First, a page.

The Cardinals quarterback ranked second in the league in passing grade (94.3) when throwing from the pocket between 10-19 yards downfield during the first eight weeks of the season. That has dropped to a 59.8 mark and a 22nd ranking.

Where Murray has stayed consistent is with his deep ball. He posted a 95.9 passing grade on throws over 20 yards during the first part of the season and is at 92.2 during the second split; the issue is that the Cardinals' yards per attempt figure on those throws has dropped by seven yards. Murray seems to be still putting deep balls on the money, but the playmakers aren’t there for the Cardinals (hint: no DeAndre Hopkins).

The New NFL

Young quarterbacks come into the NFL needing an ability to make plays outside of structure as they learn the details of playing the position and finding open receivers in structure. Those plays tend to be unstable. We look at Patrick Mahomes’ incredible performances outside of the pocket on his way to winning the Super Bowl and all the accolades he’s been awarded, but Mahomes ranked seventh in passing grade from inside the pocket in his first year starting in 2018. He then ranked fourth and 10th in 2019 and 2020, respectively.

Mahomes does make special plays outside the pocket, but his understanding from the pocket is underrated.

Most young quarterbacks don’t have this uncanny ability to make plays from the pocket like Mahomes does. That means they are going to rely on unstable plays.

As Murray's play declines outside of structure and the team struggles on offense — they rank 15th in offensive efficiency since his return — the Cincinnati Bengals and their young quarterback are enjoying the opposite situation.

Joe Burrow’s play out of structure has earned him a 77.8 PFF grade since Week 8 this season compared to a 64.7 PFF grade from his rookie year to Week 7 this year. The Bengals now lead the AFC North with two weeks remaining.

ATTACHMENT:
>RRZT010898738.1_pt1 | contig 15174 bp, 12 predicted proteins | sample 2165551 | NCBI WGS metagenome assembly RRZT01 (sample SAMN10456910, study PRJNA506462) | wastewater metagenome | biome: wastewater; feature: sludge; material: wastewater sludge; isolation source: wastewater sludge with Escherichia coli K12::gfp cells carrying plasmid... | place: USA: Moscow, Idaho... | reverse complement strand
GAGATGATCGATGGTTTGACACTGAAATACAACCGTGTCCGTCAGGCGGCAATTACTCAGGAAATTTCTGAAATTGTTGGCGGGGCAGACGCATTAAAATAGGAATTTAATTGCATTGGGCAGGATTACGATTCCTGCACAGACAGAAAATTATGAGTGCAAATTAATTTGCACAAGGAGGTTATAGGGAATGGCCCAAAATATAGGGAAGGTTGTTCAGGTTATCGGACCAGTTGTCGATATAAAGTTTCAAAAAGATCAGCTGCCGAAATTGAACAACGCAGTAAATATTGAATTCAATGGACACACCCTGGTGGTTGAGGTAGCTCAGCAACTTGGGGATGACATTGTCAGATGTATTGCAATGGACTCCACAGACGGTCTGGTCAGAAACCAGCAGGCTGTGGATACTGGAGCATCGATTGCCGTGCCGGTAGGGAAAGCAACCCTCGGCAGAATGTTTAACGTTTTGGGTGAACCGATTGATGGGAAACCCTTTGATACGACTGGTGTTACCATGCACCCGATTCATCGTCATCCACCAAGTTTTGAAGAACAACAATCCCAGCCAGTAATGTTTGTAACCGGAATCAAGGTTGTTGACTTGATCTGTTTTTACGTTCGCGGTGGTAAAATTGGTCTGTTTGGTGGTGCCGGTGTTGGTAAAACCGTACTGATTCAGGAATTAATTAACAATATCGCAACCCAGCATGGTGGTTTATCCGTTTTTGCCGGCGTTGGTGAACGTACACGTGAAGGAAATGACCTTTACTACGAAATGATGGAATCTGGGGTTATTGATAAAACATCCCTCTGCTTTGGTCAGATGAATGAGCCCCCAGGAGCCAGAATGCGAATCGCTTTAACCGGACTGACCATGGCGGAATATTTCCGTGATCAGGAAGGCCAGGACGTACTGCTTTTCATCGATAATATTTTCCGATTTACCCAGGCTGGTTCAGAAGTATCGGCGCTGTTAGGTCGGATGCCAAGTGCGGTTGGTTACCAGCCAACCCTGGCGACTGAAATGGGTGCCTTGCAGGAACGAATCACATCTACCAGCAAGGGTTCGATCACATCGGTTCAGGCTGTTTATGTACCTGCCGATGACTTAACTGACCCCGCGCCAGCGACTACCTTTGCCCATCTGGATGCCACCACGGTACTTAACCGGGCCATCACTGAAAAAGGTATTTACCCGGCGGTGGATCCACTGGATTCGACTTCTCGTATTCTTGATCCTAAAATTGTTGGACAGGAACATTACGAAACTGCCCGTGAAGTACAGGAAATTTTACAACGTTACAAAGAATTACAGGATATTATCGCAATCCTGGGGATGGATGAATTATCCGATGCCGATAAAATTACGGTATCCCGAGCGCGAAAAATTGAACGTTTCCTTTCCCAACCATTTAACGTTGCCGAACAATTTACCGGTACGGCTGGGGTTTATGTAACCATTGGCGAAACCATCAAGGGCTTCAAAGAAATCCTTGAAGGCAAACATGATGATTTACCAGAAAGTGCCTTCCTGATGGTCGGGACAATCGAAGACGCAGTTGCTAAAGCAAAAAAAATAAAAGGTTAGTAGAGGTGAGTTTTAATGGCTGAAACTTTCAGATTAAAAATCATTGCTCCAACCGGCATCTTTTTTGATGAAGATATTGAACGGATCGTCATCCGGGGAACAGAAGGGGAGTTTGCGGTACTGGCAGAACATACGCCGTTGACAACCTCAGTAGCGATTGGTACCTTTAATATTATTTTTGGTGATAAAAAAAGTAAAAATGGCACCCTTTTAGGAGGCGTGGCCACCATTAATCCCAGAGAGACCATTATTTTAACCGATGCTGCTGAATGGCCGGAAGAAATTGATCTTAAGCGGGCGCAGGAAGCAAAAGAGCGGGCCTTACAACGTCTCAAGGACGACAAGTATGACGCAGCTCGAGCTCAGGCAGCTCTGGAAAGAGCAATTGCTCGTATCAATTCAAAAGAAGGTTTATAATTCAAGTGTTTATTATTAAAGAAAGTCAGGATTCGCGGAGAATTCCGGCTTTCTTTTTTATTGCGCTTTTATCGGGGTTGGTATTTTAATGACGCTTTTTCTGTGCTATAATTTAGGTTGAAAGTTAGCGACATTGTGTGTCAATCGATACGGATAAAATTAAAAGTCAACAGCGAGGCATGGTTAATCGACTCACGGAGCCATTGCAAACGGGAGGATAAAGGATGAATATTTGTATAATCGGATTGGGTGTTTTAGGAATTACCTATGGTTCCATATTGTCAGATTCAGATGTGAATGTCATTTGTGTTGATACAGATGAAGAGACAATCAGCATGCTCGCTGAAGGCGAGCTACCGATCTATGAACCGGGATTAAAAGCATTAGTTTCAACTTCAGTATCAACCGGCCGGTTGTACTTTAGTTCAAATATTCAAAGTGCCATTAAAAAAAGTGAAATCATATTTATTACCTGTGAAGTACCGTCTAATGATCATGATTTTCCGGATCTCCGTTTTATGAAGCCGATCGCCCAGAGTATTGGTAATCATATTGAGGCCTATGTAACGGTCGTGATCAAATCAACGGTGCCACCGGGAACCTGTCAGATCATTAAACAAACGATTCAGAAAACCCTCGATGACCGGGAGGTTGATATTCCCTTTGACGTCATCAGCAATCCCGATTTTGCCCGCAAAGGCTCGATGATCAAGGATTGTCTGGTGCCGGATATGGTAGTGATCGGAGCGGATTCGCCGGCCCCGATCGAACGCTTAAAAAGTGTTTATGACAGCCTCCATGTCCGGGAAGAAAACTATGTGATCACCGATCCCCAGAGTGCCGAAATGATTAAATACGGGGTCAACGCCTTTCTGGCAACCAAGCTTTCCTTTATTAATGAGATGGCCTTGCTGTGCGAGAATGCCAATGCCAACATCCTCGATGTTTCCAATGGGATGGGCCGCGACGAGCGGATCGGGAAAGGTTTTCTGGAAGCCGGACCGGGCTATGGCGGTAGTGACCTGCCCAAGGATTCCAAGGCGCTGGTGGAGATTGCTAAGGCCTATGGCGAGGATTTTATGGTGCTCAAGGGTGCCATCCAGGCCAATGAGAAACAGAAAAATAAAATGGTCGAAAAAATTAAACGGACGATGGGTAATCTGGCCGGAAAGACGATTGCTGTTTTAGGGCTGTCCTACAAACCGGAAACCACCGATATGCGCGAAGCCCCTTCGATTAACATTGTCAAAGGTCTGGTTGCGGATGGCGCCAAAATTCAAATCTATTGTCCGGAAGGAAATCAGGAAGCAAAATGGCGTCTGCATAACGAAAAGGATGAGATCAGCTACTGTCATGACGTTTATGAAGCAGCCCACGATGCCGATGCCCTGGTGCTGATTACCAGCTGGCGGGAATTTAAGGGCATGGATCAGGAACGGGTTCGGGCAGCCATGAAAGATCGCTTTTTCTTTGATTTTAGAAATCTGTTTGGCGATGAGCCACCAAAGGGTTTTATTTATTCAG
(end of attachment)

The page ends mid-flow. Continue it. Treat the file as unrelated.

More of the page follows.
Dive into PFF Premium Stats to see all grades and advanced metrics from Kyler Murray's 2021 season and NFL career.

Clipped Wings

As teams figure out the Kliff Kingsbury offense for the ninth year in a row and Murray’s explosive plays move into “unstable” territory, the Cardinals find themselves in a mess. Not having DeAndre Hopkins makes matters worse. The way Arizona's offense is set up, with hyper-specific position alignments for receivers, it can only replace Hopkins with Antoine Wesley to man the “left outside receiver” position and run, to a certain degree, the same plays with a lesser receiver. With Murray generally throwing outside the numbers, those outside receivers prove very important in this offense. Most teams can shuffle players around and find new formations in the case of injury or absence. The Cardinals will not or cannot. 

Kyler Murray is as important to the success of the Cardinals as anyone else, and if he’s hitting those “unsustainable” plays at a high rate and Hopkins is on the field being one of the best one-on-one players in the league, the team is still going to be one of the toughest outs in the playoffs.